Last month I participated in a workshop called Own Your Voice, led by one of my heroes, Grace Kraaijvanger, founder of The Hivery. Grace’s goal was to help “entrepreneurs, writers, creatives and seekers describe their work, wisdom, and talent with confidence.” In the workshop, Grace shared nine pillars for owning your voice. Here is a sampling of my favorites.
- Choose your megaphones: find the ways of communicating that are most you.
- Write like you speak; speak like you are. Your personality is your greatest asset.
- Speak to your particular audience, not to everyone.
At the end, Grace gave us the reflective assignment of writing a brief bio of ourselves, being sure to answer the following questions:
- Who am I?
- What do I do?
- Who is it for?
- What am I passionate about?
This is what I wrote. Give it a try yourself.
I am Sharon Olken. I am the Executive Director of Gateway Public Schools and the founder of Everyday Leadership. As a teacher, leader, writer and coach, I help people discover their unique potential, cultivate their authentic voice, and lead from their heart. I support nontraditional leaders – primarily young people and women – to step into their power as thinkers, dreamers, artists, and activists. I love my work because I believe that education and shared leadership are two essential tools for personal growth and social change. I am passionate about helping to create a more inclusive, kind and just future that benefits from the wisdom and contributions of all.
As I reflected on this brief description of who I am and what I do, the phrase “lead from the heart” kept jumping out at me. Perhaps it sounds squishy to some, but I don’t think so. I believe that heart has everything to do with leadership. As my friend, Marlene, says, “The heart is the true brain.”
What does leading with heart mean?
- Recognizing that your power comes from within, not from a fancy title or position of authority;
- Never forgetting that true success is measured by your impact on the people you serve;
- Staying grounded in your why – your bigger purpose and goals;
- Remembering that how you treat people and demonstrate how much you value them is the most important thing.
The Hall Pass Principle
When I was a classroom teacher, I started each class period with a brief check-in with my students. Together, we would share highlights and lowlights from the previous day, moments of joy or sadness, jokes or songs, funny stories. I invested time each day to get to know my students as full people, to build mutual trust in the classroom, and to demonstrate how much I cared. My classroom was built on relationships first, learning second. Learning requires being open to risk and failure; who wants to put themselves in such a vulnerable position without trusting that their teacher has their back and sees the best in them? Students choose to engage when they feel seen and safe.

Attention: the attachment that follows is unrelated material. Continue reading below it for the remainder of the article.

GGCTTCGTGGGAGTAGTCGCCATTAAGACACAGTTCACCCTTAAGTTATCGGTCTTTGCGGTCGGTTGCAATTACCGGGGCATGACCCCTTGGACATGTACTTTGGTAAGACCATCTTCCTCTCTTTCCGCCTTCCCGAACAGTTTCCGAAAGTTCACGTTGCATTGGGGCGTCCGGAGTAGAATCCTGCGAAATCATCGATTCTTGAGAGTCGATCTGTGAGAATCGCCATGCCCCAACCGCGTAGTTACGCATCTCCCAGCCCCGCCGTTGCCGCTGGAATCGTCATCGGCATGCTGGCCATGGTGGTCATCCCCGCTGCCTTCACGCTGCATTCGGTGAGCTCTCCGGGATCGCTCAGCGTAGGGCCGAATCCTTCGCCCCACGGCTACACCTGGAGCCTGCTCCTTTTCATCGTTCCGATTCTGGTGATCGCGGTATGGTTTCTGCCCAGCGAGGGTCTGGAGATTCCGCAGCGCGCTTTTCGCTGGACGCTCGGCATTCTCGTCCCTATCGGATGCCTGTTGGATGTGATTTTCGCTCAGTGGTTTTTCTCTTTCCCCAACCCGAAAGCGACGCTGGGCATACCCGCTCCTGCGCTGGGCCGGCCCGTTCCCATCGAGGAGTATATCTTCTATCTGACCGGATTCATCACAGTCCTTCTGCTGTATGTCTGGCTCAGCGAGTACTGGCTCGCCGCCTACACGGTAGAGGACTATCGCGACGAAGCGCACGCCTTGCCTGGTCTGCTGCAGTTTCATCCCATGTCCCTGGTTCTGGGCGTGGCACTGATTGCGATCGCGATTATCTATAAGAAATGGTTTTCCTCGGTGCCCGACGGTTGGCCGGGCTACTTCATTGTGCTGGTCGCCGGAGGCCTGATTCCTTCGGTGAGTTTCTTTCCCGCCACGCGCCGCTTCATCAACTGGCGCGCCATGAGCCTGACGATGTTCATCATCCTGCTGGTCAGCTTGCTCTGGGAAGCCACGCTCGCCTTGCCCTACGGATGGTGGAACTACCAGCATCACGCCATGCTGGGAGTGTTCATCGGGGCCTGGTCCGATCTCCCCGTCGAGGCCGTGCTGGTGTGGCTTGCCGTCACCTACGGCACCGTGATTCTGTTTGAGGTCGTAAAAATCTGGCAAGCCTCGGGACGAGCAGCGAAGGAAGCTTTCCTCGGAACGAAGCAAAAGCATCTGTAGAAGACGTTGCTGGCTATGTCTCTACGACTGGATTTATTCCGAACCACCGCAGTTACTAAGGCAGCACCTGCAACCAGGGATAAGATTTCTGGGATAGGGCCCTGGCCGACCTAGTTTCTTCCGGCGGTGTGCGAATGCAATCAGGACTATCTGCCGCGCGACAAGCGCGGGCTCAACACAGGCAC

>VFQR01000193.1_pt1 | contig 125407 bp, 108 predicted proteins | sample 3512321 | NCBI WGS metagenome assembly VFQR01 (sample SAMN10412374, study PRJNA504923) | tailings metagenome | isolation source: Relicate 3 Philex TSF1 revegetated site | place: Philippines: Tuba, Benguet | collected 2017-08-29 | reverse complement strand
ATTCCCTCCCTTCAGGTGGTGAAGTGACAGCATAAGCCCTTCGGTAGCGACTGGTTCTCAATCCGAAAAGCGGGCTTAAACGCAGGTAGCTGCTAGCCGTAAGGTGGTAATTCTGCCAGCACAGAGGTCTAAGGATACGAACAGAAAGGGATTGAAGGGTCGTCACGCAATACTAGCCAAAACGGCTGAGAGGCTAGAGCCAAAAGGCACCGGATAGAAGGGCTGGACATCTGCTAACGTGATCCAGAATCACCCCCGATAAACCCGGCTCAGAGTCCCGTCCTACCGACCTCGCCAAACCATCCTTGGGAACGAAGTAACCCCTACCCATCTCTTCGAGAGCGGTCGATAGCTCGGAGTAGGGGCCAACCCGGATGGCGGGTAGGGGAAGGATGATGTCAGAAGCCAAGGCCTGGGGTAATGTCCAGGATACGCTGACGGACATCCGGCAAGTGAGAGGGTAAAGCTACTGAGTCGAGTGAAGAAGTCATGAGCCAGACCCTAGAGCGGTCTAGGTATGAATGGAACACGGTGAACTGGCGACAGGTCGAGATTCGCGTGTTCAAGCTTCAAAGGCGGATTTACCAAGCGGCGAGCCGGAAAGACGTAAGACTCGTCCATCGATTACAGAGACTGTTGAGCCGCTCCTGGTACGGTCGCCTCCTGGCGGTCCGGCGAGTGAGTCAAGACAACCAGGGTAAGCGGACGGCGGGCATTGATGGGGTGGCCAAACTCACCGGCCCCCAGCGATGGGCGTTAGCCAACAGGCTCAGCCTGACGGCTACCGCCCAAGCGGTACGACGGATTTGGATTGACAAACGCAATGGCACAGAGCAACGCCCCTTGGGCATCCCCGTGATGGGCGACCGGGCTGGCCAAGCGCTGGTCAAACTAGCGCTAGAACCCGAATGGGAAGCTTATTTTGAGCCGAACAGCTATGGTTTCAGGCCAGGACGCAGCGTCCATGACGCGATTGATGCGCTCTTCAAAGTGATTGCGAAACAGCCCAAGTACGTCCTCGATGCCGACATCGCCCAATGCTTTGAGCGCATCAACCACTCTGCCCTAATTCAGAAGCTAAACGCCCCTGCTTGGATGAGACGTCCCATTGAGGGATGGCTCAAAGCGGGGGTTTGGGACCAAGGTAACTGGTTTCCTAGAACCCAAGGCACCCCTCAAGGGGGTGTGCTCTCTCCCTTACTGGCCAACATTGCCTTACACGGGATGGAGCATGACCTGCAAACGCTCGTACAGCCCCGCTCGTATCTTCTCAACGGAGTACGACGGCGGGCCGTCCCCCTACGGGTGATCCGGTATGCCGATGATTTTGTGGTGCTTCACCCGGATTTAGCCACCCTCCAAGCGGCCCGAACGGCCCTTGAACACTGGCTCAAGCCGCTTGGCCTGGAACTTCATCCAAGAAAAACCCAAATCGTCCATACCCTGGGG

I became a high school principal at 31. The number of students I felt responsible for ballooned from those in my classes to the entire student body. I didn’t have the opportunity for daily check-ins with all my students as I had as a teacher. I reasoned that my power, therefore, must come from my title, my positional authority. I started wearing shoes with thick stacked heels so I would click-clack with authority as I strode down the hall.
Throughout the day, students were required to carry a hall pass if they were out of class. As a new principal, I would approach groups of students in the hallway and ask to see their passes. More often than not, they would cooly respond or scurry away, but there was no real connection. My interactions with them neither ensured they returned to class more quickly (my short term goal), nor helped them feel safe, seen and valued so they would engage in the risky work of learning (my long term goal).
That’s when I changed my approach and implemented the Hall Pass Principle: Start each interaction by showing you care, not by asking for the hall pass. “Good morning. How are you this morning?” Often students would initially respond automatically, “I’m on my way to the bathroom.” I would redirect, “I didn’t ask what you are doing. I asked how you are doing.” As this sunk in, students would actually look at me, their protective barriers would melt away a bit, and we would connect. After a few interactions such as these, they’d get it.
I extended the Hall Pass Principle by greeting students at Gateway’s front door when they arrived after school had already started. They often arrived in groups fresh from the harried experience of the 38 bus line. Some students would hustle to get to class as quickly as possible, while others ambled as if taking a leisurely stroll. Some approached sheepishly and tried to skulk past; others approached with an air of defiance or defensiveness. No matter how they approached, I greeted each student warmly. “Good morning. Glad you made it.” or “Tough morning? Take a deep breath and gather yourself before heading into class. You got this.”
I’d remind myself that no one wants to be late – it never feels good. As a student who was often late to school myself growing up, I remember how agonizing it was to wait for my mom to find her keys or try to find lunch money. I didn’t want my students’ first experience of school in the morning to be a reprimand or hurried and testy exchange. I hoped that these brief moments of kindness and connection helped my students feel welcomed, important, human.
Now I wear Doc Martens. No need to click and clack. I’ve learned that my title and positional authority are largely symbolic. True leadership comes from the heart. Though we don’t all have hallways and classrooms to lead, we all have the opportunity to positively impact those around us by demonstrating how much we care and value them.
What is your equivalent of the Hall Pass Principle?